As an example, Denmark (Elo 1971) will be facing Tunesia (Elo 1707) today. According to our model, Denmark has a 59 % of winning, 25 % of a draw and only 16 % chance of Tunisia winning.
A standard example for predictors of the World Cup winner is to assume that the team with the largest probability to will also be the winner, which in line with the bookmakers predict Brazil as winners:
Bootstrapping to find less-probable scenarios
Instead of going with the most probable scenario, we artificially simulate that the World Cup is played 10,000 times, using these winning probabilities to determine the outcome of every single match. The method is well-known from both science and the financial industry, and the result is 10,000 different equally-probable outcomes for the World Cup. Some of these scenarios will have some of the underdogs as winners, such as this example from the playoff rounds, where Australia turns out as winners:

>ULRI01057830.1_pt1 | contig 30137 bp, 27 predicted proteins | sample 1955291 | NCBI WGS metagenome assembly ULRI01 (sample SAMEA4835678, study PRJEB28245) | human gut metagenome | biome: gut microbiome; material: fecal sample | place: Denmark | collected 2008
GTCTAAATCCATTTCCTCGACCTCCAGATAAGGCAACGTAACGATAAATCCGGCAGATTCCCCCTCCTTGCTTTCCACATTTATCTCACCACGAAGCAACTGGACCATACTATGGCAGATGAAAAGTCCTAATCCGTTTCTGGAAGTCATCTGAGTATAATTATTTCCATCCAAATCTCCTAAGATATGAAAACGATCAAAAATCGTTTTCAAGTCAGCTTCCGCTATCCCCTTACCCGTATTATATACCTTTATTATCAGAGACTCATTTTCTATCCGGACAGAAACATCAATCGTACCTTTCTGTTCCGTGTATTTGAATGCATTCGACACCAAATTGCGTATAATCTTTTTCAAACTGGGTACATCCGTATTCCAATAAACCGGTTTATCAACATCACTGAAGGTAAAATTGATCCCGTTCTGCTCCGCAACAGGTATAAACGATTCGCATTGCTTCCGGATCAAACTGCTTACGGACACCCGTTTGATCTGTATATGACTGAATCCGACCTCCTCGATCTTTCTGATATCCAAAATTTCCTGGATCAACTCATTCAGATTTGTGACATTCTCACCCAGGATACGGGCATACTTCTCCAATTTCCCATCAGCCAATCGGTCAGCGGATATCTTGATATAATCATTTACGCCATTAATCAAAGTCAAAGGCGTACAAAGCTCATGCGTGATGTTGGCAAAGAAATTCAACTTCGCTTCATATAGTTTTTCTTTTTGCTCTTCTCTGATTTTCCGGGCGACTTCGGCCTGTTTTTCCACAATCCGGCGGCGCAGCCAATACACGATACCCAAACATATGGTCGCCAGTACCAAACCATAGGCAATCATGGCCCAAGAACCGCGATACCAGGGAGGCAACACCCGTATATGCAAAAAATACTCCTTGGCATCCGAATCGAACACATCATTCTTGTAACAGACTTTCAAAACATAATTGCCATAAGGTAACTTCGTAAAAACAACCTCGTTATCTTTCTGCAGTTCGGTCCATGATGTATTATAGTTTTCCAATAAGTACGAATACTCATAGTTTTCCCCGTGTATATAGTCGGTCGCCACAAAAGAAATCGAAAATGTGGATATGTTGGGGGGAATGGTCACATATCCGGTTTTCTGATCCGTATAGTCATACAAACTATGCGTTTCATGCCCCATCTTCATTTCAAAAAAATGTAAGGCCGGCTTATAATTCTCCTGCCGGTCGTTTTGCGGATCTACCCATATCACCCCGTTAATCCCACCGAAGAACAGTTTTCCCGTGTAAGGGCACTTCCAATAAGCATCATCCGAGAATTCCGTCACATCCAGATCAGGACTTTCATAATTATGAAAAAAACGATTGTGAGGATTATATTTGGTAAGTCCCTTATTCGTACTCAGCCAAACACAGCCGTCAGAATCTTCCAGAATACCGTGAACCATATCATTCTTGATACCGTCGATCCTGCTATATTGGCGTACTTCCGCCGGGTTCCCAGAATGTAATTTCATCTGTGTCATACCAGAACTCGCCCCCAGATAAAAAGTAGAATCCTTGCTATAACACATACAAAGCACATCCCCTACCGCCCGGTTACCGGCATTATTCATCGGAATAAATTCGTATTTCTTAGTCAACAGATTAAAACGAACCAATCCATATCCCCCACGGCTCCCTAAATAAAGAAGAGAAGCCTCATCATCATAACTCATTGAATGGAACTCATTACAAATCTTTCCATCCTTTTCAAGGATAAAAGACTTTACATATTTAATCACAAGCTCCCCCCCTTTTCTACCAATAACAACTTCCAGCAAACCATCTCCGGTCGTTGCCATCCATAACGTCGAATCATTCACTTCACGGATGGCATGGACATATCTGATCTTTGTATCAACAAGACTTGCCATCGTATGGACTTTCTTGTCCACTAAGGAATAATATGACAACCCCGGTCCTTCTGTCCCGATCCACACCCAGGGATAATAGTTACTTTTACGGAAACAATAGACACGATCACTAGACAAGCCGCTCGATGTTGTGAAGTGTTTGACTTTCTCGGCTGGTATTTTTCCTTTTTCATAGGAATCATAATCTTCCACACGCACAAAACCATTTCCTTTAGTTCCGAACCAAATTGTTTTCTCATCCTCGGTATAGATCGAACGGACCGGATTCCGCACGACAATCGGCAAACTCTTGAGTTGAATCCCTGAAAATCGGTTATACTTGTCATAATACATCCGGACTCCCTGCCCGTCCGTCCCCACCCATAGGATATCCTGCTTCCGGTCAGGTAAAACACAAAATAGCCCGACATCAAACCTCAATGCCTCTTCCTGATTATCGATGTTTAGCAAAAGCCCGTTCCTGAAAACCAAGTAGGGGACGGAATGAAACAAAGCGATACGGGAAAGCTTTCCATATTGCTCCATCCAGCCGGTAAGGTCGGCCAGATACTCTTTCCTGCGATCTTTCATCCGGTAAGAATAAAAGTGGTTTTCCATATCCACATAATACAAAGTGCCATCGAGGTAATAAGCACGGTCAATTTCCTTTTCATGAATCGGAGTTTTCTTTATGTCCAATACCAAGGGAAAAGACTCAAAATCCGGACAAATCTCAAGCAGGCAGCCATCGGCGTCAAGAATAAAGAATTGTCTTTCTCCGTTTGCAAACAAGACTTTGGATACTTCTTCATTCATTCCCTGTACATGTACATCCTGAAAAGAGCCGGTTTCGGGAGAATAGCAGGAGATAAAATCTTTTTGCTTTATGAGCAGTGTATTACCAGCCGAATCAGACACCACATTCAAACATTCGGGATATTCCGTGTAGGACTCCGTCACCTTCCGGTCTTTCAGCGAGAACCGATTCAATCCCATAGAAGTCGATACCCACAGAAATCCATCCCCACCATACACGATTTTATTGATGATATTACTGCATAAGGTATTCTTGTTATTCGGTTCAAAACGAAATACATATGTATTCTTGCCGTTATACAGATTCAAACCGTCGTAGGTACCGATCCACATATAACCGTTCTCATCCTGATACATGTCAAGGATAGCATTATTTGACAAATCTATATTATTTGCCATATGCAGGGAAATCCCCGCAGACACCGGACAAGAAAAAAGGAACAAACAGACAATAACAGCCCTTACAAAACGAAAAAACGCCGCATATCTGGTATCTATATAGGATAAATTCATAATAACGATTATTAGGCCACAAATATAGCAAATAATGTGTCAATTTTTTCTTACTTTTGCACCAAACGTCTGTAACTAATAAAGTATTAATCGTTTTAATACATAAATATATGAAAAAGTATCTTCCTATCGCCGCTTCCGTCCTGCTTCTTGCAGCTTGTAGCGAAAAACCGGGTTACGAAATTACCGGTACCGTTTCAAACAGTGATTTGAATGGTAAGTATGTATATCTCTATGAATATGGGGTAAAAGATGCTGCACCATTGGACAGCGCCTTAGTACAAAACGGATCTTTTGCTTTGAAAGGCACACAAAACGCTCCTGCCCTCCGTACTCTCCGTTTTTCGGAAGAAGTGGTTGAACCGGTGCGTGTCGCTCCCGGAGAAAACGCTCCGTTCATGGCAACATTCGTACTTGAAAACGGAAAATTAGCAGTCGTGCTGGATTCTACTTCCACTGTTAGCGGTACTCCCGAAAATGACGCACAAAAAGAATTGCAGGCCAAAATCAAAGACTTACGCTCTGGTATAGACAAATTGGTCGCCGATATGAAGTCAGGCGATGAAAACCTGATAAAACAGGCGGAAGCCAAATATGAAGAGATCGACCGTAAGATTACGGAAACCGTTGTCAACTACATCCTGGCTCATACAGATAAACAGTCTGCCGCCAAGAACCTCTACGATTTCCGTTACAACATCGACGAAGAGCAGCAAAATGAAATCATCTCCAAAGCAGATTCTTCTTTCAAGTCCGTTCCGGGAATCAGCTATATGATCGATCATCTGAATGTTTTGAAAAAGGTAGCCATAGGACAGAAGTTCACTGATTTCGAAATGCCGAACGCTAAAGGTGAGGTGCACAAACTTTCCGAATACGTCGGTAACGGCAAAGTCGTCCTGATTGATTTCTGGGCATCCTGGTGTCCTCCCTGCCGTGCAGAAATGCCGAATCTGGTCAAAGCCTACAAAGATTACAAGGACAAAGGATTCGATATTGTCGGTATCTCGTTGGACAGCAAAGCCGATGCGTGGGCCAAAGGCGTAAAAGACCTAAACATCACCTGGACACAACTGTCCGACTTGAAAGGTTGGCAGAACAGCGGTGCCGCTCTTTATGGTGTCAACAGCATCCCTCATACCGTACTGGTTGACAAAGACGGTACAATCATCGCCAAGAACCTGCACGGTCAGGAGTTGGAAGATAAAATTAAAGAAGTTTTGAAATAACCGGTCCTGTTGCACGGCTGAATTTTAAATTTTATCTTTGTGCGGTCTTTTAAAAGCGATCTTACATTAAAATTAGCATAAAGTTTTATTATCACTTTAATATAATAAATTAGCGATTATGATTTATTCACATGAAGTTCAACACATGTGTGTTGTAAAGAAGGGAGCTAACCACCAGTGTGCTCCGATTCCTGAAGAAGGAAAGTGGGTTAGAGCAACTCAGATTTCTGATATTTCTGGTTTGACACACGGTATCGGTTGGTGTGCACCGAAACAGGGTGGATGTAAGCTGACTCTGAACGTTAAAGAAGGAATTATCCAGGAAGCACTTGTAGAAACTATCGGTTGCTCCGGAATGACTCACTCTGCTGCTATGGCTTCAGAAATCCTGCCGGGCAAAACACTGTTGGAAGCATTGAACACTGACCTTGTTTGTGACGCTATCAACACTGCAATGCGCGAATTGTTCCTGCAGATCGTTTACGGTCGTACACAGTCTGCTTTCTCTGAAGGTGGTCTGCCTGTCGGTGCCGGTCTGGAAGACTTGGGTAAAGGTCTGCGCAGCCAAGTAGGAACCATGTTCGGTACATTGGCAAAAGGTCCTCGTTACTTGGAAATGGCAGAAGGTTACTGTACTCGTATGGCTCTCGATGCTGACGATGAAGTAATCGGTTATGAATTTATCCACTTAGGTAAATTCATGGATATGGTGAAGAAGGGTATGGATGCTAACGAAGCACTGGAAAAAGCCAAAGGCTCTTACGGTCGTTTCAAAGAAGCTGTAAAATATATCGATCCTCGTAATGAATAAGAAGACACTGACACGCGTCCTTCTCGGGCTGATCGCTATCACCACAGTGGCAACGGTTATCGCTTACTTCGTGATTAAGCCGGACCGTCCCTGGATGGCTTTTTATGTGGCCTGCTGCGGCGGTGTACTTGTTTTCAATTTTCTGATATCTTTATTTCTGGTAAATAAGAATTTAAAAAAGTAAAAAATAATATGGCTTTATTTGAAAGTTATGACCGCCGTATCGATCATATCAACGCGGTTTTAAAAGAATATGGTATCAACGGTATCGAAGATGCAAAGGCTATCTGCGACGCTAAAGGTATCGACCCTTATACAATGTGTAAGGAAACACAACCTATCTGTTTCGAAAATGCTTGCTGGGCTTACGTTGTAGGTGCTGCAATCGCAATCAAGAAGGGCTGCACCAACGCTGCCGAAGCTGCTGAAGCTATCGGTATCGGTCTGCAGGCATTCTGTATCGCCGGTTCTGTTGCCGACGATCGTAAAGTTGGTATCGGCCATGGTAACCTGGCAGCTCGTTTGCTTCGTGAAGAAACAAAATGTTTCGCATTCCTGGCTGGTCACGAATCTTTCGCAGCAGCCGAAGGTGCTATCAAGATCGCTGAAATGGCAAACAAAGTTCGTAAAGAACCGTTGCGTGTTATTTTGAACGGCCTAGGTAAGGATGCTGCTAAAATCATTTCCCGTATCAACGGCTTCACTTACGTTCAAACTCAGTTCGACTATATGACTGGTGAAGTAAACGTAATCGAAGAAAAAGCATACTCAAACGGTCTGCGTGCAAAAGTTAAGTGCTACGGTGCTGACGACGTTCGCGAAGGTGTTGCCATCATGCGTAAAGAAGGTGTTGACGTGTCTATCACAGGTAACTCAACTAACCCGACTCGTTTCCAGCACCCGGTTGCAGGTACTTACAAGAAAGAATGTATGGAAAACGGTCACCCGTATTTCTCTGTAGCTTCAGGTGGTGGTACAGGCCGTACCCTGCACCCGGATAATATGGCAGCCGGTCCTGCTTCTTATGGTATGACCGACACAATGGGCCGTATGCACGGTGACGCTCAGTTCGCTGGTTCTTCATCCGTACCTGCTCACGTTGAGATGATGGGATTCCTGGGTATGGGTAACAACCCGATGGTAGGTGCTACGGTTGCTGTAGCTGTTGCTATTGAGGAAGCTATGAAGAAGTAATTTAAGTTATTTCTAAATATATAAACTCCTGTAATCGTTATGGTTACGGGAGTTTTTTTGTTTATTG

Only 2 of the 10,000 scenarios have Australia as winner, and as shown above, Australia will need events to go against the odds by beating Netherlands despite an estimated winning chance of 15%.
Combining all 10,000 scenarios, the estimated probability for each country winning the world cup is:
An overview like this reveals that the favourite scenarios with Brazil as winner is only likely in 1/4 of the cases – and that other lower-rated teams like Denmark and Uruguay have decent winning chances.
Tail scenarios in risk management